Jehle-Romanov surname was given name of monarchical leaders over the areas of eastern Eurasia known as Russia and all Russia's yet upon revolution family erroneously reported all dead. Most family of Alexander died while remaining in Russia, while those whom escaped circa 1880 survived... [more]
JEREMIAS יערמיאש Jewish, Spanish
Derived from the Hebrew given name JEREMIAH
JOFFE גופה Hebrew
Variant spelling of Jaffe.
JOFFÉ French, Jewish
French form of JOFFE.
JONATHAN ג'ונתן, יונתן Jewish, English, French, German, Dutch, Danish, Indian (Christian)
From the given name JONATHAN.
JÜNGER German, Jewish
German (JÜNGER) distinguishing name, from Middle High German jünger ‘younger’, for the younger of two bearers of the same personal name, usually a son who bore the same name as his father... [more]
KADOSH קָדוֹשׁ Hebrew
Means "holy" in Hebrew.
KAGAN כגן‎ Jewish
Eastern Ashkenazic form of COHEN.
KALP German, Jewish
From Middle High German kalp ‘calf’, German Kalb, probably applied as a metonymic occupational name for someone who reared calves.
KANAREK Jewish (Anglicized, Modern)
Originally from Canary, as in the Canary Islands.
KAPLAN Jewish, Turkish
Means "tiger" in Turkish. This common Jewish surname has a spelling variation: Caplan. For an unknown reason, Jewish immigrants who passed through the port at Baltimore had their names changed to Caplan, while the Jewish immigrants who passed through Ellis Island retained the original K spelling.
Surname used as a translation of COHEN, from German Kaplan or Polish kapłan "chaplain, curate".
KARIV קריב Hebrew
Means "battle, fight, war" in Hebrew.
Jewish (eastern Ashkenazic) habitational name for someone from Karlin, a suburb of Pinsk in Belarus, in which the Jews formed the majority of the population until the Holocaust. A well-known Hasidic sect originated in Karlin and at one time it attracted so many followers that a (now obsolete) Russian word for ‘Hasid’ was Karliner (of Yiddish origin)... [more]
KAT קאַט Dutch, Frisian, Afrikaans, Jewish
Means "Cat" in Dutch, Frisian, and Afrikaans, perhaps originally a nickname for someone who owned a cat or somehow resembled a cat.
KATZ Jewish
An abbreviation of the phrase kohen tsedek "righteous priest".
Jewish: nickname from Hebrew katsin ‘rich man’. ... [more]
KAZ Jewish
Variant of KATZ.
KAZAN Jewish
From Hebew chazan, which is an occupational name for a cantor in a synagogue.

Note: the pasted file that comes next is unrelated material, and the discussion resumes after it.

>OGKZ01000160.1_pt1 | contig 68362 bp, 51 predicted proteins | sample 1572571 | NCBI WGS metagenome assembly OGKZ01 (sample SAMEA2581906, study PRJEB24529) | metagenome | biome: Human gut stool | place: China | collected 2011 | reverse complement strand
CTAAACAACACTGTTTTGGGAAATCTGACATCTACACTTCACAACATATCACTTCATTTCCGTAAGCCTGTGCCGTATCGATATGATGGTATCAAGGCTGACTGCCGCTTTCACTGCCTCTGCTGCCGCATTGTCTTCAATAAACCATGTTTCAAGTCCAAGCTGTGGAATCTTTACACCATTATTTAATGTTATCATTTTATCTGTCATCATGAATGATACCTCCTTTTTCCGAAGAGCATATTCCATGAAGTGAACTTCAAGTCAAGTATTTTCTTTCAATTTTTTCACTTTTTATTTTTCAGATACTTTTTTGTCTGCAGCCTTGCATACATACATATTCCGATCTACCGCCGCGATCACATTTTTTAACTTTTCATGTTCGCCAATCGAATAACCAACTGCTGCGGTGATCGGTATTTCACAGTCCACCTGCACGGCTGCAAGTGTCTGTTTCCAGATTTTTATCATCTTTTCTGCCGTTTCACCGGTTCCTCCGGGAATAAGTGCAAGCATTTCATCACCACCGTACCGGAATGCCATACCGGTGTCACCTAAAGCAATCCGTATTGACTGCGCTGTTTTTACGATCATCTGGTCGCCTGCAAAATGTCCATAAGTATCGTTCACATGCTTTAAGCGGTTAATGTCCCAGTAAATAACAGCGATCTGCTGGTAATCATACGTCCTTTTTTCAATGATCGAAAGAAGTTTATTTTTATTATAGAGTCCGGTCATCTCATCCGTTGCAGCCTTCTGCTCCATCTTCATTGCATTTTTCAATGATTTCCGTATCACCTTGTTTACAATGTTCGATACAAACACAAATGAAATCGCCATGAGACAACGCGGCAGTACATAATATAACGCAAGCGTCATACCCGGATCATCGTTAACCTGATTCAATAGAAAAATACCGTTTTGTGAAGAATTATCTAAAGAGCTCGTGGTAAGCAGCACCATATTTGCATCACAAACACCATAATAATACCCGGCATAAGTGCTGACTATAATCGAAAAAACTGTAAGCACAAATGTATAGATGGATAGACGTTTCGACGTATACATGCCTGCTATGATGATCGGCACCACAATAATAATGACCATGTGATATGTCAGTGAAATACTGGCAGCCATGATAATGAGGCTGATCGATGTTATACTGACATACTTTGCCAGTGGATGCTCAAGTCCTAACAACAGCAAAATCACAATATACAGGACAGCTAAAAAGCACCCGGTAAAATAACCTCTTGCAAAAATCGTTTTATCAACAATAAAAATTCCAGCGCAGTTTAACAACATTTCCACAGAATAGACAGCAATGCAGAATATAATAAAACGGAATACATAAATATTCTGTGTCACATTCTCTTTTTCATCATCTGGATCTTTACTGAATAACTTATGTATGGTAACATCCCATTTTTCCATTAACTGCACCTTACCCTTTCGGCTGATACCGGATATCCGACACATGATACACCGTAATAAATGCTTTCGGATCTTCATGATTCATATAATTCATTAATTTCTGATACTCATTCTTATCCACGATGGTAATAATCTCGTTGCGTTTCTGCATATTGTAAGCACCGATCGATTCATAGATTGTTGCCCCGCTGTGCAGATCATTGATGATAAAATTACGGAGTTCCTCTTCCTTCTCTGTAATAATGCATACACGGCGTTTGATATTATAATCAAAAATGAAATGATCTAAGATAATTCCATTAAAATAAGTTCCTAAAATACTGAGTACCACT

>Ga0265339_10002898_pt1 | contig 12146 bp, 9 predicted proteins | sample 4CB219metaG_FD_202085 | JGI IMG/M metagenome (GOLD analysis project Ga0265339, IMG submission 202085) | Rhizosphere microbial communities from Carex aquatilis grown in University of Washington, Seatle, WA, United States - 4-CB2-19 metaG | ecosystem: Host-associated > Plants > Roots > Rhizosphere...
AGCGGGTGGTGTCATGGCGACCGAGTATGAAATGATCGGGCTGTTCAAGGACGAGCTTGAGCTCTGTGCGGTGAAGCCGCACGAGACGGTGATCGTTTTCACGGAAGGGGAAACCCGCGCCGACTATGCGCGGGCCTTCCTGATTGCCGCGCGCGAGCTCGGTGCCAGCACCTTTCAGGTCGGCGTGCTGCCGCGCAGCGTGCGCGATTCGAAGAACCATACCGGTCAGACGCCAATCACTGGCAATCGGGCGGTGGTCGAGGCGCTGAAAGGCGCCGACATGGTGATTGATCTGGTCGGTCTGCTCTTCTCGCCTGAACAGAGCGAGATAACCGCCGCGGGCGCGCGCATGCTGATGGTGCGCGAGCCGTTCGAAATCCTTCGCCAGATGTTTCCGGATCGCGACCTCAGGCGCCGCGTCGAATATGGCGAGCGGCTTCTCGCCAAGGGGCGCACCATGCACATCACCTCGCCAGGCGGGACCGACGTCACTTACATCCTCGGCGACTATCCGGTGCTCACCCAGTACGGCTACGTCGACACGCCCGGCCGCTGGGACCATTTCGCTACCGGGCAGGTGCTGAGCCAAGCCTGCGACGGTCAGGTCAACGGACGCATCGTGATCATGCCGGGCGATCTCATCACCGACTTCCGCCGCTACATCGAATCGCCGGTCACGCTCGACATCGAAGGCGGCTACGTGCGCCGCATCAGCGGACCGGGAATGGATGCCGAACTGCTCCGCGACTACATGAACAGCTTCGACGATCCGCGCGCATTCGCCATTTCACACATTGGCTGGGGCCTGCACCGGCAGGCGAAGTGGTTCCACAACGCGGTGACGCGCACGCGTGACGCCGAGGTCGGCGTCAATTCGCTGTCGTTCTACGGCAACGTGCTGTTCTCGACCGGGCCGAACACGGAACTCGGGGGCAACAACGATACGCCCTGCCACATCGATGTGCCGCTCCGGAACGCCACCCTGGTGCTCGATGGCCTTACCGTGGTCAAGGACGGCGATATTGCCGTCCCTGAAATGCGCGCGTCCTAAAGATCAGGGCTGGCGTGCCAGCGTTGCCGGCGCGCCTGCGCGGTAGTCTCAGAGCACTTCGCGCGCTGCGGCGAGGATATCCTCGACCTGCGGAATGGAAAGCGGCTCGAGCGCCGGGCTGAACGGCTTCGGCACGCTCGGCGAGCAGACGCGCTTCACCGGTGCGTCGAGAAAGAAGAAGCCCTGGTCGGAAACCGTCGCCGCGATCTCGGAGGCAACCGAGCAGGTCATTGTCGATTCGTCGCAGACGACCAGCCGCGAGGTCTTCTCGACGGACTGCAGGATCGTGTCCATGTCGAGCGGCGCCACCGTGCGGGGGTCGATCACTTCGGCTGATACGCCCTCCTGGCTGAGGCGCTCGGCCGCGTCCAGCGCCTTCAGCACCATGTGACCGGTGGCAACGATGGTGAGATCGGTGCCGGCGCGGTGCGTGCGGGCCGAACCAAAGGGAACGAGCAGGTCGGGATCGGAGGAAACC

KAZAN Ukrainian, Belarusian, Jewish
From Turkish kazan meaning "kettle, boiler, furnace".
KEDEM קדם Hebrew
Either means "east" or "ancient" in Hebrew.
KEIDAR קידר Hebrew
Keidar is an ancient nickname given to the descendants of Ishmael.
KEREN קֶרֶן Hebrew (Modern)
From the given name KEREN.
KESHET קשת Hebrew (Modern)
From the given name KESHET which means "rainbow" in Hebrew, it is used more as a surname than a given name.
KESLER German, Dutch, Jewish
It is an occupational name that means coppersmith. In alpine countries the name derived from the definition: the one living in the basin of a valley.
KESSLER German, Jewish
Denotes a coppersmith or maker of copper cooking vessels, derived from Middle High German kezzel meaning “kettle, cauldron”.
KHAIMOV חיימוב Uzbek, Jewish
Means "son of CHAYYIM". This surname is used by Bukharan Jews of Uzbekistan.
KHEN חֵן Hebrew (Modern)
From the given name HEN or Chen (2) which both means "beauty", "grace", "charm" in Hebrew.
KIEL Jewish
Jewish (Ashkenazic) variant of KIL.
KIL Jewish
Jewish (Ashkenazic) of uncertain origin; perhaps a nickname from Yiddish kil ‘cool’.
KILL Jewish
Of uncertain origin; perhaps a nickname from Yiddish kil meaning ‘cool’.
KIMMEL German, Jewish
Derived from Middle High German kumin and German kümmel meaning "caraway" (related to Latin cuminum, a word of Oriental origin, like the plant itself), hence a metonymic occupational name for a spicer, literally a supplier of caraway seeds... [more]
KIND English, German, Jewish, Dutch
German and Jewish (Ashkenazic) from Middle High German kint, German Kind ‘child’, hence a nickname for someone with a childish or naive disposition, or an epithet used to distinguish between a father and his son... [more]
KLAYN Jewish
Variant of KLEIN
KNOLL English, German, Jewish
English and German topographic name for someone living near a hilltop or mountain peak, from Middle English knolle ‘hilltop’, ‘hillock’ (Old English cnoll), Middle High German knol ‘peak’... [more]
KOCH Jewish
Koch - which also has the meaning of Cook in German's origin was however not from that meaning. It origins are to be traced in the Jewish ancestory. The original meaning came from the word Star. Amongst the related surnames (with or without bar in front or a ba or similar appended) are: Koch, Kochba, Kok, Kock, Kuk, Coq, Coqui, Cook (as a translation from the perceived meaning of cook) and a host of others... [more]
KOCHAB כוכב Hebrew (Germanized, Archaic), Arabic (Germanized, Archaic)
The previous pole star was Kochab, (Beta Ursae Minoris, β UMi, β Ursae Minoris), the brightest star in the bowl of the "Little Dipper", located 16 degrees from Polaris. It held that role from 1500 BC to AD 500.... [more]
KOEN Jewish
A variant of Cohen
Associated with the Polish, then Prussian, then German, now Russian town Königsberg.